small business Technology work from home

Setting up a home workstation safely

In our previous articles we have discussed the equipment that you need and the type of internet connection.   With working from home set to become the normal for some businesses for a while, some businesses will need to provide a more permanent setup for their staff so they can work safely and effectively from home. The setup of your home workstation needs to comply with Health and Safety Executive laws.

Working Safely with display screen equipment

The UK Health and Safety Executive have regulated that for employers have the same health and safety responsibilities for home workers as for any other worker.  https://www.hse.gov.uk/toolbox/workers/home.htm#dse

Any employee working with display screen equipment (DSE), such as PCs, laptops, tablets and smartphones should be protected.

An employer must:

  • Do a DSE workstation assessment.
  • Reduce risks by including making sure workers take breaks from DSE work.
  • Provide an eye test if a worker asks for one.
  • Provide training and information for workers.

The law applies to

  • a fixed workstation
  • mobiles workers
  • home workers
  • hot-desking (the worker should carry out a basic risk assessment if they change desks regularly)

Home working setup

If you are working at home more regularly or you have a home office setup, it is worth reviewing the HSE workstation checklist pdf   

The HSE have also provided a video for temporary working at home workstation setup:

The equipment you use can have a positive or negative effect on your health and mental well-being. 

Even if you are sitting at a dining room table or have a small desk ensuring you are seated correctly can ensure you do not suffer from sitting at your workstation for long periods.

Chair – having a suitable chair that supports your lower back and ensures your legs are in the right position.  Lumber support can be built in or a cushion or blanket can be rolled to provide support.

Legs & Feet – your feet should not be dangling, if required a pedestal can relive the pressure from your legs and support your feet. 

footstool

Displays – if you have a separate screen, all in one device or laptop, the screen should be at arm’s length and does not need to swivel or tilt however this may help if you need to reposition or move the screen out of the way to allow you to work without the computer.

Keyboards & Mice – ensuring your wrists are straight and the device is positioned close, so you are not overreaching.  Support for your arm can be gained from the arm of the chair or desk surface.  A wireless keyboard and mouse, even with a laptop can provide a good working solution if you need to tidy the equipment away when you are not working.

Display stands

There are a wide variety of display stands available.  Over the years we have used and seen some different ones develop.  These can be used in both office and home environments.

Homemade stands – If the screen is not quite at the right height then an obvious one is a telephone directory or stack of books.  A ream of printer paper is often used too.  Just be cautious as these may not be stable.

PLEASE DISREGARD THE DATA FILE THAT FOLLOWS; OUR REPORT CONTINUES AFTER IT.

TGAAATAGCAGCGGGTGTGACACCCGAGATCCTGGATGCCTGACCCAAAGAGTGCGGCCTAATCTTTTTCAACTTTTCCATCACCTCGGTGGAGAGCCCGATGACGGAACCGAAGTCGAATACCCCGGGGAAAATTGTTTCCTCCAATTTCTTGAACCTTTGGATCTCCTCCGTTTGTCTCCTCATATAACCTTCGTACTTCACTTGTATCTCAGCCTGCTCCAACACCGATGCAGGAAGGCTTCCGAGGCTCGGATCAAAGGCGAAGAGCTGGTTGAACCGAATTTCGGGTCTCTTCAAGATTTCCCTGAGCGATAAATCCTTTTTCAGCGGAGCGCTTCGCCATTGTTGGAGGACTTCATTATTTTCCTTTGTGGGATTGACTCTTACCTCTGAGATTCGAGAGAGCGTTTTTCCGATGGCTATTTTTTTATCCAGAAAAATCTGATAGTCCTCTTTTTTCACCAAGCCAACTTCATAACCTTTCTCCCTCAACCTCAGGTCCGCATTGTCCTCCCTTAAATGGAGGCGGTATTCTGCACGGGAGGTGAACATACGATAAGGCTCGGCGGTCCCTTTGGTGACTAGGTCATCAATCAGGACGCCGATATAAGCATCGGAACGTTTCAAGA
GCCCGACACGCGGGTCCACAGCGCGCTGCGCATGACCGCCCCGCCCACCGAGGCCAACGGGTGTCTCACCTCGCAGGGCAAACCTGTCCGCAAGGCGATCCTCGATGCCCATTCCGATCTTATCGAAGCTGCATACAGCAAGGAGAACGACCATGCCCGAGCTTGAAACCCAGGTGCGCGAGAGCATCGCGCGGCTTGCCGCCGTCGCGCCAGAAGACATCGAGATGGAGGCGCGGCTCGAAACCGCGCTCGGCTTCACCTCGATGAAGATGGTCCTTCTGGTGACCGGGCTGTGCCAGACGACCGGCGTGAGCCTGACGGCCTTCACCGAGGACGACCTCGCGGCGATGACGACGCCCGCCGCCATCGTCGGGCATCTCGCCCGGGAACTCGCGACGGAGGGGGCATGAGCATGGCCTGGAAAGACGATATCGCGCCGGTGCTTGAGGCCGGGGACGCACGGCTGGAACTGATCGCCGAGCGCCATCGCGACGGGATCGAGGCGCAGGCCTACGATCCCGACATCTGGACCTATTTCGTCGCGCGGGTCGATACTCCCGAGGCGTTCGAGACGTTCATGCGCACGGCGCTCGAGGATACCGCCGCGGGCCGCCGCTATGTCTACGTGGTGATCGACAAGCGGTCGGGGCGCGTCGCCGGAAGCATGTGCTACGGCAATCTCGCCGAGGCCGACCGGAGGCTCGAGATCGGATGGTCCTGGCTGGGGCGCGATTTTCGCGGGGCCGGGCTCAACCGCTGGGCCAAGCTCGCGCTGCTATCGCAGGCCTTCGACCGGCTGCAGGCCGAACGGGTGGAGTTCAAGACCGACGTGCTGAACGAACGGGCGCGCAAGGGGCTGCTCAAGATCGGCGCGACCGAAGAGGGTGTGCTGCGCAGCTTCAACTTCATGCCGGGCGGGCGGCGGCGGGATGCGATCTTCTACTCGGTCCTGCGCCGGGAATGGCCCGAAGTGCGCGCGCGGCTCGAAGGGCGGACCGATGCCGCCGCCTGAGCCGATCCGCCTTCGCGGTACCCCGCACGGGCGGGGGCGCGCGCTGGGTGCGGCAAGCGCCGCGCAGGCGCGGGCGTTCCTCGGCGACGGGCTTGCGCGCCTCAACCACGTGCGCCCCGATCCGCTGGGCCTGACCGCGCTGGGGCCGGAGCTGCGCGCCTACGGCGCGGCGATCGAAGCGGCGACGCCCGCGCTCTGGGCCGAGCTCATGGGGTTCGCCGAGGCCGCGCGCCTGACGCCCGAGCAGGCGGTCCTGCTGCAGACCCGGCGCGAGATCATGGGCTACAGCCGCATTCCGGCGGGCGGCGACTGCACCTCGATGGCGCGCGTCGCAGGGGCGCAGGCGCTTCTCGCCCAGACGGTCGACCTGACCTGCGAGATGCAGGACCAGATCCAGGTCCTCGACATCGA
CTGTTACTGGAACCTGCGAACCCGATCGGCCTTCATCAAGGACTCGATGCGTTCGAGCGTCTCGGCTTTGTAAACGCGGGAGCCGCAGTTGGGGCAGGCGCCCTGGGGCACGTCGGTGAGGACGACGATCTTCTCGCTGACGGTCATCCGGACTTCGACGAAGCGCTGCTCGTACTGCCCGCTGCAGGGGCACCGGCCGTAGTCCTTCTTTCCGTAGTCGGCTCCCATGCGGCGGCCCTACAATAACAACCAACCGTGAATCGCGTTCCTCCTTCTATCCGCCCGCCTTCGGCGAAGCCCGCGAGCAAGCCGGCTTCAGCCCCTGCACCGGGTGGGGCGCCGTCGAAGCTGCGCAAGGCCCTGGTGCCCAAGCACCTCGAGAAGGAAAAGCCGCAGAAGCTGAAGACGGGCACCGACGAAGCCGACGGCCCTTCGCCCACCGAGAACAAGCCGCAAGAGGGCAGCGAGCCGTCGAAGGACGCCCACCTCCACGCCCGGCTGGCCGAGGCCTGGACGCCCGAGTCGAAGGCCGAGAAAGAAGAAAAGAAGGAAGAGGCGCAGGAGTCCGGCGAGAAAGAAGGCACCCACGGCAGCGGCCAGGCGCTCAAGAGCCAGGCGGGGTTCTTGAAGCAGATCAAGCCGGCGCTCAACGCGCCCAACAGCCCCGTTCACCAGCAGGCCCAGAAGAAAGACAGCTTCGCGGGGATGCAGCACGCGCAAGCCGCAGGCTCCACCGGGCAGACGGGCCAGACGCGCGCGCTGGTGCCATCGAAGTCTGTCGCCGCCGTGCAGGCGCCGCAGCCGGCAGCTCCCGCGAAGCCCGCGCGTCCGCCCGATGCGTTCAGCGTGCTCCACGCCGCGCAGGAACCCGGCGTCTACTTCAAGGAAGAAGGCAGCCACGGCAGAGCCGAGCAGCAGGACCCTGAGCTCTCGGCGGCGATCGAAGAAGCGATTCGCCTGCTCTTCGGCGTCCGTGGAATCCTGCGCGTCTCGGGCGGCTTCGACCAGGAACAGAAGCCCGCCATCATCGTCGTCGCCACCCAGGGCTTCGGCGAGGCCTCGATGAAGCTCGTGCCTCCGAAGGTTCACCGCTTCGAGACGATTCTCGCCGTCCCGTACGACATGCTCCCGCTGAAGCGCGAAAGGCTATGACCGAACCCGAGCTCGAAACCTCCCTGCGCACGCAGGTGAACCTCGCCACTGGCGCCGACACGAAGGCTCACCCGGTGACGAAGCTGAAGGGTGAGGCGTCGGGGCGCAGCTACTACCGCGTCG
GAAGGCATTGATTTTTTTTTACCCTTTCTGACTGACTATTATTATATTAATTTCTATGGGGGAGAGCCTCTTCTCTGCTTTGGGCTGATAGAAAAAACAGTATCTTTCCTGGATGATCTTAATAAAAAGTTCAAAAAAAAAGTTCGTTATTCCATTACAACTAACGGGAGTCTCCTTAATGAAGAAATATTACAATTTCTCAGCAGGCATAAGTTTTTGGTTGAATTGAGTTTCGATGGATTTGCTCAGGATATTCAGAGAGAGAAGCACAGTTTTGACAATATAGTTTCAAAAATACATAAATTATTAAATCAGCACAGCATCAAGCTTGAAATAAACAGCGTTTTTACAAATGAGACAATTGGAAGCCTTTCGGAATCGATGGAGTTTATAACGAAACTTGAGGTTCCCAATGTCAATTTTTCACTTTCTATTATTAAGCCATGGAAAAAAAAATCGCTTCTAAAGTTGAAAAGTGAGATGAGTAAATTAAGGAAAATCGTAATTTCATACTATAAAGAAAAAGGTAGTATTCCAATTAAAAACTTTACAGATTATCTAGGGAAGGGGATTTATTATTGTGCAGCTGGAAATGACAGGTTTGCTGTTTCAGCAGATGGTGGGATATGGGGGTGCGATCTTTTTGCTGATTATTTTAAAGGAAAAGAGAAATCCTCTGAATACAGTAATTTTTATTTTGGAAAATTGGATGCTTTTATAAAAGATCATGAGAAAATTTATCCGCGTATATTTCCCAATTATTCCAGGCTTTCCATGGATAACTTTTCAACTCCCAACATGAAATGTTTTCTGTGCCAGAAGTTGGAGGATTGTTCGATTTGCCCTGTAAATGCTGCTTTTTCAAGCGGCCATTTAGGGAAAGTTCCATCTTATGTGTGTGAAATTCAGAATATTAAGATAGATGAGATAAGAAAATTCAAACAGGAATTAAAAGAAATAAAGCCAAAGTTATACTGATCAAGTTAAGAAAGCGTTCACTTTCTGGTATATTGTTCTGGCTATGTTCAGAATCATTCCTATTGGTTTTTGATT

Included with the product – Most screens will have a basic stand included with tilt and pivot function built in, this allows a little movement, so you get the screen at the right angle.  The included stand may be at a fixed height, and some may be height adjustable.  The height adjustable screens tend to be a little more expensive.  If you are buying a screen look for one which has a VESA mount which can be used with a variety of mounts available.

Basic stand – If all you need is a little boost to increase the height of the existing stand, a basic stand may be suitable.  Often these are in expensive and can provide some storage or desk tidy options.

monitor stand

Flexible mount – If your screen has a VESA mount then there are a wide range of flexible mounts available, some include gas sprung arms for one, two, three or more screens.

These will generally clamp to your desk or table and provide a stable way to mount the screens.  With dual screen options it can be tricky with some products to get the screens exactly level.  We found the gas sprung options include good cable management and can also include USB port extender and connectors for your headphones and microphone. 

Laptop stands

Getting a laptop screen to the right height for long-term is possible in several ways.

Basic riser – The laptop sits on the riser and you can use the built-in display.  This is often combined with a wireless keyboard/mouse to keep your wrists at the right angle.

laptop riser

Flexible mount – In a similar way to the dual display mounts, a laptop can be mounted on one side of the mount so that you can use an external screen at the same time as the laptop display.  These clamp to your desk and allow you to move the laptop when not in use, as well as more space on your desktop.

monitor and laptop mount

If you are using a laptop at home or when in the office then it is worth using a docking station, which reduces the amount of connectors you need to plug in each time you move your laptop. Some USB versions also include a display output so you can just connect just one or two cables.

Cable Management

To ensure you do not any have trip or fire hazards and to ensure your power cables are not frayed or damaged, we would recommend spending a little time ensuring your cables are kept tidy.  The easiest way to do this is using adjustable hook and loop cable straps.  These can be re-positioned easily if you need to adjust a cable or add/remote one.

cable hoot and loops

Our team have been working remotely for over 10 years. So, for any advice on which product is suitable for your requirements or you would like assistance in setting up a home or office workstation call 0333 332 6600 and speak to one of our IT Consultants.